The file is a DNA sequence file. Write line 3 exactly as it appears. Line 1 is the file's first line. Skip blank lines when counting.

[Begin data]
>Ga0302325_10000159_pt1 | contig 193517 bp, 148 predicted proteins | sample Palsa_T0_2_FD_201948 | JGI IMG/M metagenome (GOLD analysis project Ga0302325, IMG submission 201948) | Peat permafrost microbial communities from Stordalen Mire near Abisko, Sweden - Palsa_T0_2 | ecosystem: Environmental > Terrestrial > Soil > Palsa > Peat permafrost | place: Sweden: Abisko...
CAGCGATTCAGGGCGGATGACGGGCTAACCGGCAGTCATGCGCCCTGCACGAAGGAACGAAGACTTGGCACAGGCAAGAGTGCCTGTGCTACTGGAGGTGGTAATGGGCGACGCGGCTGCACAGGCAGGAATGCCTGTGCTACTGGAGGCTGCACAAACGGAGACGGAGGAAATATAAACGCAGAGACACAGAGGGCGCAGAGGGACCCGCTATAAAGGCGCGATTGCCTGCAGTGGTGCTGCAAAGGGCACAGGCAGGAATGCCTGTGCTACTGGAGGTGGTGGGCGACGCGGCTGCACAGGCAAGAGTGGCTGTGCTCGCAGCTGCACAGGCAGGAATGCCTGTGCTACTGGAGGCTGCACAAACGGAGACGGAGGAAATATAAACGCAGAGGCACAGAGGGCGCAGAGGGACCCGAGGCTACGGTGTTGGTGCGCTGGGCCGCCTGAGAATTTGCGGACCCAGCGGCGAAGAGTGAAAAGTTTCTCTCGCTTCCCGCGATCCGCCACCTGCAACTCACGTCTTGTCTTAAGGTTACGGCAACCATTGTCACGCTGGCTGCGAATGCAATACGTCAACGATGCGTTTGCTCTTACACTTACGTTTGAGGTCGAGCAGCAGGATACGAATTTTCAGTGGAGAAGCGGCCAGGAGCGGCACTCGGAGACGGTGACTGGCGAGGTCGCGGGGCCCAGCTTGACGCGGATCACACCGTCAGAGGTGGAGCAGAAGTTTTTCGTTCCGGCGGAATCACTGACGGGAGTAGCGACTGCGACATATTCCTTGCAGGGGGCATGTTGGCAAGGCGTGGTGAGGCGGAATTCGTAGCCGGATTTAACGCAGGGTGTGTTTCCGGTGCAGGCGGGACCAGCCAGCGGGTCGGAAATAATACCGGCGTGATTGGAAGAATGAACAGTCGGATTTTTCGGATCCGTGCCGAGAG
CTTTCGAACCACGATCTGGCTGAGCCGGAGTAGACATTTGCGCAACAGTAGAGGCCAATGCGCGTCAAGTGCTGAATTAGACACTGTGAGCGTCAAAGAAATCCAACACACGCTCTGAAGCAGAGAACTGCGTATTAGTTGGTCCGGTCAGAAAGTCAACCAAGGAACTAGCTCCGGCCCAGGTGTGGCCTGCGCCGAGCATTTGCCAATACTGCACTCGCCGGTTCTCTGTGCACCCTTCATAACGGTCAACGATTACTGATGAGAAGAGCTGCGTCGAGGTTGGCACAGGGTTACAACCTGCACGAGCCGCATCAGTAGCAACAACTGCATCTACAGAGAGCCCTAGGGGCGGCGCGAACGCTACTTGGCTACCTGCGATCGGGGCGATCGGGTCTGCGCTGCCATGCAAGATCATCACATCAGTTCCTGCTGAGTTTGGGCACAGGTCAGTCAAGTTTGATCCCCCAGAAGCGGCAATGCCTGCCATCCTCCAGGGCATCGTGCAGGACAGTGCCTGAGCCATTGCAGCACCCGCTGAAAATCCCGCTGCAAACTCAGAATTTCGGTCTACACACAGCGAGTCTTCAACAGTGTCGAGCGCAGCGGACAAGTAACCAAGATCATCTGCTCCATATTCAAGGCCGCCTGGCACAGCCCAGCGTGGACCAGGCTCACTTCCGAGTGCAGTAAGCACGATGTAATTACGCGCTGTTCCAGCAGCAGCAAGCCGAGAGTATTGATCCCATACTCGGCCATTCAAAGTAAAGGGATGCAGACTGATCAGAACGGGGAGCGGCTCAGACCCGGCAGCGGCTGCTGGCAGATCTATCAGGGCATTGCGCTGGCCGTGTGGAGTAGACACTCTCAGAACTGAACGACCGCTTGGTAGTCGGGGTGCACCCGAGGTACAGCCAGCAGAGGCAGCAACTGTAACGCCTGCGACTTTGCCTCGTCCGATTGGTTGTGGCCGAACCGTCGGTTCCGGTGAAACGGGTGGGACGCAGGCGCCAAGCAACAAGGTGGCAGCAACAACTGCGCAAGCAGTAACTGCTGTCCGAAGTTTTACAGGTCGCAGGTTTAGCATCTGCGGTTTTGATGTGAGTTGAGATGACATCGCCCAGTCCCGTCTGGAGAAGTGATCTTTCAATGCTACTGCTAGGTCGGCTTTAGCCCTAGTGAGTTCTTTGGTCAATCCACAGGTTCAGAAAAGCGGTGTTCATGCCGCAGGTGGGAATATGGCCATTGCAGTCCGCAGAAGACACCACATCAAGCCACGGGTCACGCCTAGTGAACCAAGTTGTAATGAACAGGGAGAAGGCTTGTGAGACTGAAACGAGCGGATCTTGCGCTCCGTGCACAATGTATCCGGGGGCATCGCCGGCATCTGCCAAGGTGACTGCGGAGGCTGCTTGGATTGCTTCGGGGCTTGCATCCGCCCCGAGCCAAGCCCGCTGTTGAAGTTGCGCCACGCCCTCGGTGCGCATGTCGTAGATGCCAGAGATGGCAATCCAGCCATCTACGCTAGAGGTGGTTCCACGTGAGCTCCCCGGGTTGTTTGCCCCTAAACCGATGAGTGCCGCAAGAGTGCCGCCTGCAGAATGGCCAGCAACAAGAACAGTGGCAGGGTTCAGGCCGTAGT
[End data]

CTTTCGAACCACGATCTGGCTGAGCCGGAGTAGACATTTGCGCAACAGTAGAGGCCAATGCGCGTCAAGTGCTGAATTAGACACTGTGAGCGTCAAAGAAATCCAACACACGCTCTGAAGCAGAGAACTGCGTATTAGTTGGTCCGGTCAGAAAGTCAACCAAGGAACTAGCTCCGGCCCAGGTGTGGCCTGCGCCGAGCATTTGCCAATACTGCACTCGCCGGTTCTCTGTGCACCCTTCATAACGGTCAACGATTACTGATGAGAAGAGCTGCGTCGAGGTTGGCACAGGGTTACAACCTGCACGAGCCGCATCAGTAGCAACAACTGCATCTACAGAGAGCCCTAGGGGCGGCGCGAACGCTACTTGGCTACCTGCGATCGGGGCGATCGGGTCTGCGCTGCCATGCAAGATCATCACATCAGTTCCTGCTGAGTTTGGGCACAGGTCAGTCAAGTTTGATCCCCCAGAAGCGGCAATGCCTGCCATCCTCCAGGGCATCGTGCAGGACAGTGCCTGAGCCATTGCAGCACCCGCTGAAAATCCCGCTGCAAACTCAGAATTTCGGTCTACACACAGCGAGTCTTCAACAGTGTCGAGCGCAGCGGACAAGTAACCAAGATCATCTGCTCCATATTCAAGGCCGCCTGGCACAGCCCAGCGTGGACCAGGCTCACTTCCGAGTGCAGTAAGCACGATGTAATTACGCGCTGTTCCAGCAGCAGCAAGCCGAGAGTATTGATCCCATACTCGGCCATTCAAAGTAAAGGGATGCAGACTGATCAGAACGGGGAGCGGCTCAGACCCGGCAGCGGCTGCTGGCAGATCTATCAGGGCATTGCGCTGGCCGTGTGGAGTAGACACTCTCAGAACTGAACGACCGCTTGGTAGTCGGGGTGCACCCGAGGTACAGCCAGCAGAGGCAGCAACTGTAACGCCTGCGACTTTGCCTCGTCCGATTGGTTGTGGCCGAACCGTCGGTTCCGGTGAAACGGGTGGGACGCAGGCGCCAAGCAACAAGGTGGCAGCAACAACTGCGCAAGCAGTAACTGCTGTCCGAAGTTTTACAGGTCGCAGGTTTAGCATCTGCGGTTTTGATGTGAGTTGAGATGACATCGCCCAGTCCCGTCTGGAGAAGTGATCTTTCAATGCTACTGCTAGGTCGGCTTTAGCCCTAGTGAGTTCTTTGGTCAATCCACAGGTTCAGAAAAGCGGTGTTCATGCCGCAGGTGGGAATATGGCCATTGCAGTCCGCAGAAGACACCACATCAAGCCACGGGTCACGCCTAGTGAACCAAGTTGTAATGAACAGGGAGAAGGCTTGTGAGACTGAAACGAGCGGATCTTGCGCTCCGTGCACAATGTATCCGGGGGCATCGCCGGCATCTGCCAAGGTGACTGCGGAGGCTGCTTGGATTGCTTCGGGGCTTGCATCCGCCCCGAGCCAAGCCCGCTGTTGAAGTTGCGCCACGCCCTCGGTGCGCATGTCGTAGATGCCAGAGATGGCAATCCAGCCATCTACGCTAGAGGTGGTTCCACGTGAGCTCCCCGGGTTGTTTGCCCCTAAACCGATGAGTGCCGCAAGAGTGCCGCCTGCAGAATGGCCAGCAACAAGAACAGTGGCAGGGTTCAGGCCGTAGT